Life is not a tree, it’s more of a…


OK, I think the tree of life is obsolete. I have been spending a lot of time looking at horizontal gene transfer, reading about it, looking at it in genomes until my eyes water and my brain dessicates, occasionally blogging about it and soon to be publishing about it. Life is not a tree. To what extent it is not a tree it is debatable, but horizontal gene transfer is pervasive, if not rampant, in all kingdoms.

Horizontal Gene Transfer. Credit: Wikimedia Commons

So we need another term to describe the interconnection of species and genes. In a tree structure, each node can have only one parent, whereas each parent can have many offspring. Sibling nodes always have the same parent. As far as genomes are concerned…. hoo boy. Too many HGT events to count. For any given gene or chromosome/plasmid segment, we cannot reliably assume that it was vertically transferred. So if a node in our tree represents a genome, it may have multiple parents. Hence, not a tree anymore. Rather, a Directed Acyclic Graph or DAG.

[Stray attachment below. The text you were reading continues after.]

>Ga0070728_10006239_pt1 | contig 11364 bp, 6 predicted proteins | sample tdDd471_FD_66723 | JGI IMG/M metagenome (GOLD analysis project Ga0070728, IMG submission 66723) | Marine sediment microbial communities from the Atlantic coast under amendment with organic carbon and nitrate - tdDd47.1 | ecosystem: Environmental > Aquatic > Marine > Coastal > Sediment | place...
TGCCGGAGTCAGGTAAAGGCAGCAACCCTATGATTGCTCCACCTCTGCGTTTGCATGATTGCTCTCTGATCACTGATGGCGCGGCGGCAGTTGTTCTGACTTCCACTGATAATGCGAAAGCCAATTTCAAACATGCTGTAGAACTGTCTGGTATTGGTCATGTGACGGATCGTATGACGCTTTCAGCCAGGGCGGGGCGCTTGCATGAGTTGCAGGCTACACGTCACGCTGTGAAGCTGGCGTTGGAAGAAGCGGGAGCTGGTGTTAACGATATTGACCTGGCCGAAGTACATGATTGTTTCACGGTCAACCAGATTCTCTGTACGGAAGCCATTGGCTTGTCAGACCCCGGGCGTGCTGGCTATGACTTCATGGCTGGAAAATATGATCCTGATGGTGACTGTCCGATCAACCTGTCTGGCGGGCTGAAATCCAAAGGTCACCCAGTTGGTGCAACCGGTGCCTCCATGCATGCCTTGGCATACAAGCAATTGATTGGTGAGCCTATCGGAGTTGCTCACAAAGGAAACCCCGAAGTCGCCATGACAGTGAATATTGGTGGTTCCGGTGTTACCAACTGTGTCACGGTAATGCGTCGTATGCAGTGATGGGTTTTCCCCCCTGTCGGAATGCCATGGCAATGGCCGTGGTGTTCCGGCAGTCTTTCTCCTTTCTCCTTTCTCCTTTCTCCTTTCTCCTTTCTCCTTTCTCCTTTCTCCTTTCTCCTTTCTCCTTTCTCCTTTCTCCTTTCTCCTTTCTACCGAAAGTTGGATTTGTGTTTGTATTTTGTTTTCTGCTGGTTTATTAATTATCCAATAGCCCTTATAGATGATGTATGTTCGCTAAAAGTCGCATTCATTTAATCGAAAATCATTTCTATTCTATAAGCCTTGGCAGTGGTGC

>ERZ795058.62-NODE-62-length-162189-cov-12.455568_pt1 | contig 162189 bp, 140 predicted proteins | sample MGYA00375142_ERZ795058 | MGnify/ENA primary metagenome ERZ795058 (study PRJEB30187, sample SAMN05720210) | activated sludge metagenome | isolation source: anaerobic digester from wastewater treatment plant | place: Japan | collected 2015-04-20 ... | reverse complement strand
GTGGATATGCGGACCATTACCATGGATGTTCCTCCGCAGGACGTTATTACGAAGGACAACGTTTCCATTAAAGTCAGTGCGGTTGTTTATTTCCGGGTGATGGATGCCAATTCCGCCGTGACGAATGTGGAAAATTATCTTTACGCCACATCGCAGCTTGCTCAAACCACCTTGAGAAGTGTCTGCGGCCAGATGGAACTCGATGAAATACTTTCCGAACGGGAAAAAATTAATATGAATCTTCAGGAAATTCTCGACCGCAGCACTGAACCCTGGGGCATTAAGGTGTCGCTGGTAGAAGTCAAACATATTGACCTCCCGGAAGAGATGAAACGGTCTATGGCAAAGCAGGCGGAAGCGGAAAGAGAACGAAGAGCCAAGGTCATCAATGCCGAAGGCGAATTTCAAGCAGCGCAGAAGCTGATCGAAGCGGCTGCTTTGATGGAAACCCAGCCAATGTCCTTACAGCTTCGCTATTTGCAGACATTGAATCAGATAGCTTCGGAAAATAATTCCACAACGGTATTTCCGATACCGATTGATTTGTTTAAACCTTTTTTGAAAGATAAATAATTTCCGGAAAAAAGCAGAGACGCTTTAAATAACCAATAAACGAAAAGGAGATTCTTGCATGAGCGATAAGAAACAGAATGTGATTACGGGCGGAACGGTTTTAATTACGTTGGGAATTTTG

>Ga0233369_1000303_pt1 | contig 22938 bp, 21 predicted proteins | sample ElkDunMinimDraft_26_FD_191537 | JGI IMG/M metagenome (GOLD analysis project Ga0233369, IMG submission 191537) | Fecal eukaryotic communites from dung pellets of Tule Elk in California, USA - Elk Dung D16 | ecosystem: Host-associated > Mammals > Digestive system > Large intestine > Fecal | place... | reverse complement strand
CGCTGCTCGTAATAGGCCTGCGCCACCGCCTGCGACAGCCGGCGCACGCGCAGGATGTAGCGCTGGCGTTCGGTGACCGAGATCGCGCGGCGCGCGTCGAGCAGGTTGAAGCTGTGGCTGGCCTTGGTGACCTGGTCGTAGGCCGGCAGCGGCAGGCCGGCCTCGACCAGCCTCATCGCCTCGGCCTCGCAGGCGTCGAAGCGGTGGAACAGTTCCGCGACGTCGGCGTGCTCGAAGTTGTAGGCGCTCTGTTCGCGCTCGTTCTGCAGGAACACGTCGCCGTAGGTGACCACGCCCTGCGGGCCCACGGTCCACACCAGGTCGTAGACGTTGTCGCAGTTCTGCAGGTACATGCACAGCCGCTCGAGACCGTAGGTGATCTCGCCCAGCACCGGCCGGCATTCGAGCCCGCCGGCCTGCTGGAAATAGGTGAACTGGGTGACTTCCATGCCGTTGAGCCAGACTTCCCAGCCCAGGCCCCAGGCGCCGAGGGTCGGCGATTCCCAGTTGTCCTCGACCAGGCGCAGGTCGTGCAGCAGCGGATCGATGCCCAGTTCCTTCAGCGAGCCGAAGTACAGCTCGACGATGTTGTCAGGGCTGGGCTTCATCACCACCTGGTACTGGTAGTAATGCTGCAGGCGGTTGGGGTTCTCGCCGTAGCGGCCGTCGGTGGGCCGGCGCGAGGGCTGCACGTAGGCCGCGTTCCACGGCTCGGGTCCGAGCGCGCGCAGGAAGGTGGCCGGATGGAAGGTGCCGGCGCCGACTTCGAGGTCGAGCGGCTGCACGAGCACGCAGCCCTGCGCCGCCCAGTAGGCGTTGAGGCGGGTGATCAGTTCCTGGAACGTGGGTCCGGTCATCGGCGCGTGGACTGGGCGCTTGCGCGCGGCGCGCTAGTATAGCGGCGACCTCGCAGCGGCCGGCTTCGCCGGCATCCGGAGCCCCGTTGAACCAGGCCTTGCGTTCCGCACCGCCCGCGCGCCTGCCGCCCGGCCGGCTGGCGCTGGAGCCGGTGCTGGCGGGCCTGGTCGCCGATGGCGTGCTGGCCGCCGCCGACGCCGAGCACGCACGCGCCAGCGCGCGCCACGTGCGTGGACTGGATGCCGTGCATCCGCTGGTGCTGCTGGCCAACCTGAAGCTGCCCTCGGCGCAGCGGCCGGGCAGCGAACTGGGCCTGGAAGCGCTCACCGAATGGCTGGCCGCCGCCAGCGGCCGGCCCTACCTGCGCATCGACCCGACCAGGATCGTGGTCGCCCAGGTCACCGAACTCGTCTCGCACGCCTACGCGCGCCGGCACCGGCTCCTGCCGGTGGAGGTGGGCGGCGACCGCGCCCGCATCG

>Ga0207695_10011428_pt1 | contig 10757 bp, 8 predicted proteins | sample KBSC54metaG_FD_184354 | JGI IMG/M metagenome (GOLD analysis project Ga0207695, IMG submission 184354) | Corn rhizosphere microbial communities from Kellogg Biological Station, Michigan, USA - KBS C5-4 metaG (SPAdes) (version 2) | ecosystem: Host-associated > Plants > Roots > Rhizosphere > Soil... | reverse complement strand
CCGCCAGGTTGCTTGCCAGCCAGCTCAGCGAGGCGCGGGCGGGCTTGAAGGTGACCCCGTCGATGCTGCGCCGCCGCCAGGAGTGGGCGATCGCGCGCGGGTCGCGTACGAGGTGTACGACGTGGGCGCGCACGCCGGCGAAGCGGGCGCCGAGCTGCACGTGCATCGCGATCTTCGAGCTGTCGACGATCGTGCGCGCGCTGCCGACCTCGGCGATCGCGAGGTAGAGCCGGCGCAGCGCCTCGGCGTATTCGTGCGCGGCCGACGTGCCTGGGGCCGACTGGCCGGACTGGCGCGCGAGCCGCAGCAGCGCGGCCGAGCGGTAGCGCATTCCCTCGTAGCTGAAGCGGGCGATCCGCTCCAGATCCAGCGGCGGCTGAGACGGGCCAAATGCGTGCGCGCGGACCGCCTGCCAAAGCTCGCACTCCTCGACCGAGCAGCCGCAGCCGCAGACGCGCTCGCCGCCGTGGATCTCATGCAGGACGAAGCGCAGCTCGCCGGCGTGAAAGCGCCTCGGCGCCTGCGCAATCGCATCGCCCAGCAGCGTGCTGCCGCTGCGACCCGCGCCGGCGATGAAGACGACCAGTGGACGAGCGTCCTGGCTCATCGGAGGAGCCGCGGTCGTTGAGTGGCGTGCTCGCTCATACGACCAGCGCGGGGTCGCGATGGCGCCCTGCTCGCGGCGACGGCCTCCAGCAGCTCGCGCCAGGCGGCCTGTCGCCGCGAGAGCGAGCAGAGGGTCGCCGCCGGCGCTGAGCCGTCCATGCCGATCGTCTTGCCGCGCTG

A Directed Acyclic Graph, (DAG). Credit: wikimedia commons

However, it may very well be that a genome which contributed genetic material may also be contributing genetic material to the genome that gave it material in the first place. That happens in endosymbiotic events, but not only. Can happen, for example, with many species of bacteria or archaea living in proximity. Contribution of genetic material may be reciprocal. So a more precise definition for life would be a directed reciprocal acyclic graph or a DRAG.

But then, you already know that, don’t you?

(Yeah, and I know that reciprocity technically voids the acyclic condition. Shaddup.)



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4 Responses to “Life is not a tree, it’s more of a…”

  1. widdowquinn says:

    Weird. Our results indicate that the topology is more of a Bidirectional Interchange Transfer Chain Hierarchy.

  2. Iddo says:

    @widdowquinn I guess we can both agree that it has a Bidirectional Utilitarian Many-to-Many Encoded Representation

  3. Ian Holmes says:

    One thing’s for sure… if you don’t look around once in a while, you may miss it (aka the Fully Extended Reciprocally Reticulate Inference Statement)

  4. William says:

    I understand Darwin suggested the term “Coral”, and as I understand it this would make sense.